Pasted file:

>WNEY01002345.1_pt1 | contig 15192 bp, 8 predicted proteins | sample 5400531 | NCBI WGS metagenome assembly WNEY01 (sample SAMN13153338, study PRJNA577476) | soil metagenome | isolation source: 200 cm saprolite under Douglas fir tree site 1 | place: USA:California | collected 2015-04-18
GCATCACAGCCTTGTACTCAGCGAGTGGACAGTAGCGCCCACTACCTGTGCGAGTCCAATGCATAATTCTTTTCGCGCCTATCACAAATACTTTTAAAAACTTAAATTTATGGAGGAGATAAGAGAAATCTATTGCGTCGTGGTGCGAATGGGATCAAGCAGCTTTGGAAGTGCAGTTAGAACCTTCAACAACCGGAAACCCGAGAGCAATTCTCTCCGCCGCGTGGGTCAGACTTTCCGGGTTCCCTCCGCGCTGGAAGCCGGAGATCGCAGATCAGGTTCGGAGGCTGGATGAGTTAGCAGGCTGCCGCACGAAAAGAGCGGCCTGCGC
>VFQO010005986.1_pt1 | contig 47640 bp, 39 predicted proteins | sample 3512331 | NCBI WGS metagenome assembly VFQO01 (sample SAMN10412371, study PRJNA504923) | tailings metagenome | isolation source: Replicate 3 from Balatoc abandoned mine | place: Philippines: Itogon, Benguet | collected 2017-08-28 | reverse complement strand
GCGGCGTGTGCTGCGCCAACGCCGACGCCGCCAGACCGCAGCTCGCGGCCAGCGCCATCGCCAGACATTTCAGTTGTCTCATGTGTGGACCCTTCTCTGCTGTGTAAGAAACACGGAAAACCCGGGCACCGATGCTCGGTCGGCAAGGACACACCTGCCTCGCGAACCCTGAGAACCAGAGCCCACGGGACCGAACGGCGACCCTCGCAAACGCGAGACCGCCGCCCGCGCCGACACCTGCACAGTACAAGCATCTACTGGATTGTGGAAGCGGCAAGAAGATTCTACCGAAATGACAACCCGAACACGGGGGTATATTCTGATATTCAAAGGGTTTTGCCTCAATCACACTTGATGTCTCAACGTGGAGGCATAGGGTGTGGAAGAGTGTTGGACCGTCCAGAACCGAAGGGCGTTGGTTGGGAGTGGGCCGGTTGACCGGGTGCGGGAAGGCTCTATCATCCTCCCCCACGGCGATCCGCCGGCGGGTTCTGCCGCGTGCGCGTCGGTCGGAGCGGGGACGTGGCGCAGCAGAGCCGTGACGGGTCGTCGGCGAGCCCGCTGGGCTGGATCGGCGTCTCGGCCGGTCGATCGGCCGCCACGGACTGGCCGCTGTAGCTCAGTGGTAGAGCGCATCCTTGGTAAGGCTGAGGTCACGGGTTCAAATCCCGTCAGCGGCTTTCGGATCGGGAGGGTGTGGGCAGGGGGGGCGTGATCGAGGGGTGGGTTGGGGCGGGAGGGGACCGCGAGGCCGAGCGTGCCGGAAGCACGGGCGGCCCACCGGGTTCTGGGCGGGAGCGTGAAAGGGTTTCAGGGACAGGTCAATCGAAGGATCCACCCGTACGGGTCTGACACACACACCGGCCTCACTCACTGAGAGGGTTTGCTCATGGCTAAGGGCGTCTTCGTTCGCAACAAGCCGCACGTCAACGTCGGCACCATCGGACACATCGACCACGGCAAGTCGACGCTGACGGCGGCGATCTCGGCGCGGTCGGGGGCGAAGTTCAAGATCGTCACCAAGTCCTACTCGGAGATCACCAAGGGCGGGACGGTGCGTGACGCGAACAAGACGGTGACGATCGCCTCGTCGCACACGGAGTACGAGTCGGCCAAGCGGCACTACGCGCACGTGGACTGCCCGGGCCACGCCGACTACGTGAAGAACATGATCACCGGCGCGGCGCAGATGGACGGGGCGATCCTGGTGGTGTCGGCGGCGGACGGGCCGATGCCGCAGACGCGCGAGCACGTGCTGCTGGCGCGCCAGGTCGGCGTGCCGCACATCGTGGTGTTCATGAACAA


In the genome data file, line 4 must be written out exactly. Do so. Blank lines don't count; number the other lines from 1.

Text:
GCGGCGTGTGCTGCGCCAACGCCGACGCCGCCAGACCGCAGCTCGCGGCCAGCGCCATCGCCAGACATTTCAGTTGTCTCATGTGTGGACCCTTCTCTGCTGTGTAAGAAACACGGAAAACCCGGGCACCGATGCTCGGTCGGCAAGGACACACCTGCCTCGCGAACCCTGAGAACCAGAGCCCACGGGACCGAACGGCGACCCTCGCAAACGCGAGACCGCCGCCCGCGCCGACACCTGCACAGTACAAGCATCTACTGGATTGTGGAAGCGGCAAGAAGATTCTACCGAAATGACAACCCGAACACGGGGGTATATTCTGATATTCAAAGGGTTTTGCCTCAATCACACTTGATGTCTCAACGTGGAGGCATAGGGTGTGGAAGAGTGTTGGACCGTCCAGAACCGAAGGGCGTTGGTTGGGAGTGGGCCGGTTGACCGGGTGCGGGAAGGCTCTATCATCCTCCCCCACGGCGATCCGCCGGCGGGTTCTGCCGCGTGCGCGTCGGTCGGAGCGGGGACGTGGCGCAGCAGAGCCGTGACGGGTCGTCGGCGAGCCCGCTGGGCTGGATCGGCGTCTCGGCCGGTCGATCGGCCGCCACGGACTGGCCGCTGTAGCTCAGTGGTAGAGCGCATCCTTGGTAAGGCTGAGGTCACGGGTTCAAATCCCGTCAGCGGCTTTCGGATCGGGAGGGTGTGGGCAGGGGGGGCGTGATCGAGGGGTGGGTTGGGGCGGGAGGGGACCGCGAGGCCGAGCGTGCCGGAAGCACGGGCGGCCCACCGGGTTCTGGGCGGGAGCGTGAAAGGGTTTCAGGGACAGGTCAATCGAAGGATCCACCCGTACGGGTCTGACACACACACCGGCCTCACTCACTGAGAGGGTTTGCTCATGGCTAAGGGCGTCTTCGTTCGCAACAAGCCGCACGTCAACGTCGGCACCATCGGACACATCGACCACGGCAAGTCGACGCTGACGGCGGCGATCTCGGCGCGGTCGGGGGCGAAGTTCAAGATCGTCACCAAGTCCTACTCGGAGATCACCAAGGGCGGGACGGTGCGTGACGCGAACAAGACGGTGACGATCGCCTCGTCGCACACGGAGTACGAGTCGGCCAAGCGGCACTACGCGCACGTGGACTGCCCGGGCCACGCCGACTACGTGAAGAACATGATCACCGGCGCGGCGCAGATGGACGGGGCGATCCTGGTGGTGTCGGCGGCGGACGGGCCGATGCCGCAGACGCGCGAGCACGTGCTGCTGGCGCGCCAGGTCGGCGTGCCGCACATCGTGGTGTTCATGAACAA